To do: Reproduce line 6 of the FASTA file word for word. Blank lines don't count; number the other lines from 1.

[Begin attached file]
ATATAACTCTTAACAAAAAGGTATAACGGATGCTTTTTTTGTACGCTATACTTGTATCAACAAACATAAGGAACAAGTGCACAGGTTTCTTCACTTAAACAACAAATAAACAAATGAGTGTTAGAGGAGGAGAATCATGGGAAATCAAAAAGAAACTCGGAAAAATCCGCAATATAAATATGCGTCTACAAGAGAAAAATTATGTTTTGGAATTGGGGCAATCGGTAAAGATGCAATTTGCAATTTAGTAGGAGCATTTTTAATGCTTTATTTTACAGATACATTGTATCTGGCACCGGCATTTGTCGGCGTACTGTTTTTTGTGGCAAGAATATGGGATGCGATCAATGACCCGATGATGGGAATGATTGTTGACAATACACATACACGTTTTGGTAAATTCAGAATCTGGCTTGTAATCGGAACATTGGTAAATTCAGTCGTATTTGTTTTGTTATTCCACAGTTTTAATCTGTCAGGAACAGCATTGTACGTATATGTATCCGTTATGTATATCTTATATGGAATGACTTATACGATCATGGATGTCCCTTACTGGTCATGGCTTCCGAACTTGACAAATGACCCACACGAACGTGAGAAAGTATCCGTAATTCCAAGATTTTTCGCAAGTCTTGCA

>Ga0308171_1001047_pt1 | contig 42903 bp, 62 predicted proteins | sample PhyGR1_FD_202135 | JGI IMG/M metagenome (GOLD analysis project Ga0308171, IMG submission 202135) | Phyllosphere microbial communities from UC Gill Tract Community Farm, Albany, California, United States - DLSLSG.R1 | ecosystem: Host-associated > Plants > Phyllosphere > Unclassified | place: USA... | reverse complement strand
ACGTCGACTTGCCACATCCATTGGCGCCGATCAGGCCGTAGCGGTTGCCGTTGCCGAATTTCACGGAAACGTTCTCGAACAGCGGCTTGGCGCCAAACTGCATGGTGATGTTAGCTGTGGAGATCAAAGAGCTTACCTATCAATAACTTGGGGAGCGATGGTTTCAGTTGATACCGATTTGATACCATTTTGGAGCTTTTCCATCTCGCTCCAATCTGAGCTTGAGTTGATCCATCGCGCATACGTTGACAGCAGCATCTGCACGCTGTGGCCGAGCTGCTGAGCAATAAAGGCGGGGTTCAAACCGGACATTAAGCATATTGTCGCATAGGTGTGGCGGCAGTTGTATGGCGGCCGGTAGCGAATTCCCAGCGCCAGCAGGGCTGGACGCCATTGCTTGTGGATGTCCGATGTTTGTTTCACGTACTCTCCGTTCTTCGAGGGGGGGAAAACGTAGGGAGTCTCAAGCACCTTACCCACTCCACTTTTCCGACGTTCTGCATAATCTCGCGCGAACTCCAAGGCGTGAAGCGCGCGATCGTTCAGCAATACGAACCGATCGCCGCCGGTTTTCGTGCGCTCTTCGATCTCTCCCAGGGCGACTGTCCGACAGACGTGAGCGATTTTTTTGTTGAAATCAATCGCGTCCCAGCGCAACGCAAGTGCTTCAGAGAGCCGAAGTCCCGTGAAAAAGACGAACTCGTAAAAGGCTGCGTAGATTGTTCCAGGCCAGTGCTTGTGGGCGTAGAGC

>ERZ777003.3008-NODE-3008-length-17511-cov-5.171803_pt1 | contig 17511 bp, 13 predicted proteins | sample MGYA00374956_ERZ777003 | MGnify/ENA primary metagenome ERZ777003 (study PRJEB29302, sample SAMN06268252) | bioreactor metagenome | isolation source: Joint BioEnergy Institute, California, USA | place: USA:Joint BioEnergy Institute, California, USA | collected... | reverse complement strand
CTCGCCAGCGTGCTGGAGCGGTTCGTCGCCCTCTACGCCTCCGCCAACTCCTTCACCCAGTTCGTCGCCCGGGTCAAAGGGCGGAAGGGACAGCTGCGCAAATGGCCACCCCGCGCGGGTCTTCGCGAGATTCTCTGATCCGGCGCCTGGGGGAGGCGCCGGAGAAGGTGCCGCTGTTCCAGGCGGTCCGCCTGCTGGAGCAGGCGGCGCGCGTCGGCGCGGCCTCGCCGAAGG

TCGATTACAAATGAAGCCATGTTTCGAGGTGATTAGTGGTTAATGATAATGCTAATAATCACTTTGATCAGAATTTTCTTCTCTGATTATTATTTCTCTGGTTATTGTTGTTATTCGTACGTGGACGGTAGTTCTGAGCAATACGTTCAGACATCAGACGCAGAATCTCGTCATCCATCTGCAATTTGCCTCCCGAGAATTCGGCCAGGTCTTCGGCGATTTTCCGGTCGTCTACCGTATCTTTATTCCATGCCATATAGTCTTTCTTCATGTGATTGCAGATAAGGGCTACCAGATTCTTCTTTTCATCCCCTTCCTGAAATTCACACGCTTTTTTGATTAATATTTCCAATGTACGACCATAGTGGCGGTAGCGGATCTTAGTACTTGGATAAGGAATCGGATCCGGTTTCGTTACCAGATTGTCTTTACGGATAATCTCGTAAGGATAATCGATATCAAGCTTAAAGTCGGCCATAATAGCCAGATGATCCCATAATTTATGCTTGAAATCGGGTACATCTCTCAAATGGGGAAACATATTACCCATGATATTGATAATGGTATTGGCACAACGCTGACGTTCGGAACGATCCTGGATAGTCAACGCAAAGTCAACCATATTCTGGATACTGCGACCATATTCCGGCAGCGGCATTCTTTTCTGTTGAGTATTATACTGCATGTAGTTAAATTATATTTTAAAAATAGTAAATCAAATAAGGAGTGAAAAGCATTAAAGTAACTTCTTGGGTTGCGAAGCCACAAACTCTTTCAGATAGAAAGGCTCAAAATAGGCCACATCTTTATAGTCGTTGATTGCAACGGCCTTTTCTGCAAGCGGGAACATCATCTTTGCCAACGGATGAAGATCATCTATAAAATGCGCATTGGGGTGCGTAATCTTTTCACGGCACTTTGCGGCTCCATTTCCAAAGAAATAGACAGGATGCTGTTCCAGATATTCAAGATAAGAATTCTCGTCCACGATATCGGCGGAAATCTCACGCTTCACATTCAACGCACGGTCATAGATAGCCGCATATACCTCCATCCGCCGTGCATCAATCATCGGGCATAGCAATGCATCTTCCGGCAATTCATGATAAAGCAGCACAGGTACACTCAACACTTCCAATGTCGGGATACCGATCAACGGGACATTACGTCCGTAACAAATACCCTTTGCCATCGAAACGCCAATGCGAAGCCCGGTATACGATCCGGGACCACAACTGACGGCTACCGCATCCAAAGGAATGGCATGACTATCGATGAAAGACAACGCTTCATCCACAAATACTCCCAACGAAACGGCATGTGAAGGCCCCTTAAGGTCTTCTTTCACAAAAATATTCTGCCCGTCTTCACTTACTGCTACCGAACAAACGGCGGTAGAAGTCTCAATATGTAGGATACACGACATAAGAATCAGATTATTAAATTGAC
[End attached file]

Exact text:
TCGATTACAAATGAAGCCATGTTTCGAGGTGATTAGTGGTTAATGATAATGCTAATAATCACTTTGATCAGAATTTTCTTCTCTGATTATTATTTCTCTGGTTATTGTTGTTATTCGTACGTGGACGGTAGTTCTGAGCAATACGTTCAGACATCAGACGCAGAATCTCGTCATCCATCTGCAATTTGCCTCCCGAGAATTCGGCCAGGTCTTCGGCGATTTTCCGGTCGTCTACCGTATCTTTATTCCATGCCATATAGTCTTTCTTCATGTGATTGCAGATAAGGGCTACCAGATTCTTCTTTTCATCCCCTTCCTGAAATTCACACGCTTTTTTGATTAATATTTCCAATGTACGACCATAGTGGCGGTAGCGGATCTTAGTACTTGGATAAGGAATCGGATCCGGTTTCGTTACCAGATTGTCTTTACGGATAATCTCGTAAGGATAATCGATATCAAGCTTAAAGTCGGCCATAATAGCCAGATGATCCCATAATTTATGCTTGAAATCGGGTACATCTCTCAAATGGGGAAACATATTACCCATGATATTGATAATGGTATTGGCACAACGCTGACGTTCGGAACGATCCTGGATAGTCAACGCAAAGTCAACCATATTCTGGATACTGCGACCATATTCCGGCAGCGGCATTCTTTTCTGTTGAGTATTATACTGCATGTAGTTAAATTATATTTTAAAAATAGTAAATCAAATAAGGAGTGAAAAGCATTAAAGTAACTTCTTGGGTTGCGAAGCCACAAACTCTTTCAGATAGAAAGGCTCAAAATAGGCCACATCTTTATAGTCGTTGATTGCAACGGCCTTTTCTGCAAGCGGGAACATCATCTTTGCCAACGGATGAAGATCATCTATAAAATGCGCATTGGGGTGCGTAATCTTTTCACGGCACTTTGCGGCTCCATTTCCAAAGAAATAGACAGGATGCTGTTCCAGATATTCAAGATAAGAATTCTCGTCCACGATATCGGCGGAAATCTCACGCTTCACATTCAACGCACGGTCATAGATAGCCGCATATACCTCCATCCGCCGTGCATCAATCATCGGGCATAGCAATGCATCTTCCGGCAATTCATGATAAAGCAGCACAGGTACACTCAACACTTCCAATGTCGGGATACCGATCAACGGGACATTACGTCCGTAACAAATACCCTTTGCCATCGAAACGCCAATGCGAAGCCCGGTATACGATCCGGGACCACAACTGACGGCTACCGCATCCAAAGGAATGGCATGACTATCGATGAAAGACAACGCTTCATCCACAAATACTCCCAACGAAACGGCATGTGAAGGCCCCTTAAGGTCTTCTTTCACAAAAATATTCTGCCCGTCTTCACTTACTGCTACCGAACAAACGGCGGTAGAAGTCTCAATATGTAGGATACACGACATAAGAATCAGATTATTAAATTGAC